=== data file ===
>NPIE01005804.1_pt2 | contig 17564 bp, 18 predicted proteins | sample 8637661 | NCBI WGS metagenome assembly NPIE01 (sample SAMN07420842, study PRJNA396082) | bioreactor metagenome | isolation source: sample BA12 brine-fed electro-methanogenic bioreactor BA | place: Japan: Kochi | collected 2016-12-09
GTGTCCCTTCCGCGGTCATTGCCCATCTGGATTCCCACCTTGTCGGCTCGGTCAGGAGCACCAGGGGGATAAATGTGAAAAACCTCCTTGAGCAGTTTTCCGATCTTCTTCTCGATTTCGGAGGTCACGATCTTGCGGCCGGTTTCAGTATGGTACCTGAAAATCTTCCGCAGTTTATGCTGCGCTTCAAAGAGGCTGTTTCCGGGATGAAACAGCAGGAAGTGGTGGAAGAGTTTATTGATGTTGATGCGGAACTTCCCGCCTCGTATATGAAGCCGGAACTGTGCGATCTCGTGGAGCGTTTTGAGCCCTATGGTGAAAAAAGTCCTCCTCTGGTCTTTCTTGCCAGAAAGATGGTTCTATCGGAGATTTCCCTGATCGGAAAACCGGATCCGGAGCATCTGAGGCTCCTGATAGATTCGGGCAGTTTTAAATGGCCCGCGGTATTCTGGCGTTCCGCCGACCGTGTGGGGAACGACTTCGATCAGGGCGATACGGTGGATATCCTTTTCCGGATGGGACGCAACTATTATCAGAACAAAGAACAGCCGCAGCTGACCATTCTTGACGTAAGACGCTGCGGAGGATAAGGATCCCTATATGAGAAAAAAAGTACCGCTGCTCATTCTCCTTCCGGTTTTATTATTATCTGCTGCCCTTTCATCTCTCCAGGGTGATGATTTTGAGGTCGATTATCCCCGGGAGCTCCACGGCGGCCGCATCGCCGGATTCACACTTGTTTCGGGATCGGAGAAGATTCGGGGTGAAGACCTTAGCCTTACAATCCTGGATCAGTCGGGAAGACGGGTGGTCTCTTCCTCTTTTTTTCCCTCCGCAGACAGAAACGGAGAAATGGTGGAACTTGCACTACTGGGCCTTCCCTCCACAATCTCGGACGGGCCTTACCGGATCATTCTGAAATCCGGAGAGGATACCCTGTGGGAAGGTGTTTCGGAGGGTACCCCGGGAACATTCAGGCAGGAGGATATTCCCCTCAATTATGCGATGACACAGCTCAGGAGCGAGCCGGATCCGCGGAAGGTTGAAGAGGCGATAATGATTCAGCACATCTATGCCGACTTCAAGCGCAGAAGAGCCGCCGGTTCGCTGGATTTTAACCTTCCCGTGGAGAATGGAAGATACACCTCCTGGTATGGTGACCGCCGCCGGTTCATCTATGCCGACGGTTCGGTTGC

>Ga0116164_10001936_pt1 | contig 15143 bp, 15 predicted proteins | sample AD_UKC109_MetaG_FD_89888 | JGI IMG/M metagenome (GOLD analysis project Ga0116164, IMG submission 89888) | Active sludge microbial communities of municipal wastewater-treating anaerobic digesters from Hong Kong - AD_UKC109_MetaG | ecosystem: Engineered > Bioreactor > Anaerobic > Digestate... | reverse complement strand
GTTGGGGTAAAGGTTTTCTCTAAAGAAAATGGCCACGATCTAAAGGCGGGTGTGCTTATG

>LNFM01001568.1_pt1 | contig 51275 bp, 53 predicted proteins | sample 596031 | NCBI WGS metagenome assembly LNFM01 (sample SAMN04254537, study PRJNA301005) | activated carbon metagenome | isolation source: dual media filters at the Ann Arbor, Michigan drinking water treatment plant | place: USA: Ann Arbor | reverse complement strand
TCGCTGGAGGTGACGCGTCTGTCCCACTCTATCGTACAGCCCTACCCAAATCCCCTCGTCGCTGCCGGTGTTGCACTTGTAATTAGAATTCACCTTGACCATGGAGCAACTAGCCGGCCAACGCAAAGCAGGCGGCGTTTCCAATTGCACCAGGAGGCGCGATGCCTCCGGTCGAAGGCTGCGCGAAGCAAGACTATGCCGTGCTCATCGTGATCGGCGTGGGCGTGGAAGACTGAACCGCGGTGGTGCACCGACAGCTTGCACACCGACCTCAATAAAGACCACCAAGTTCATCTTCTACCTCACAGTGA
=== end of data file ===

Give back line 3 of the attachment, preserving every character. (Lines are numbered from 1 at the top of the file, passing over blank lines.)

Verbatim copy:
>Ga0116164_10001936_pt1 | contig 15143 bp, 15 predicted proteins | sample AD_UKC109_MetaG_FD_89888 | JGI IMG/M metagenome (GOLD analysis project Ga0116164, IMG submission 89888) | Active sludge microbial communities of municipal wastewater-treating anaerobic digesters from Hong Kong - AD_UKC109_MetaG | ecosystem: Engineered > Bioreactor > Anaerobic > Digestate... | reverse complement strand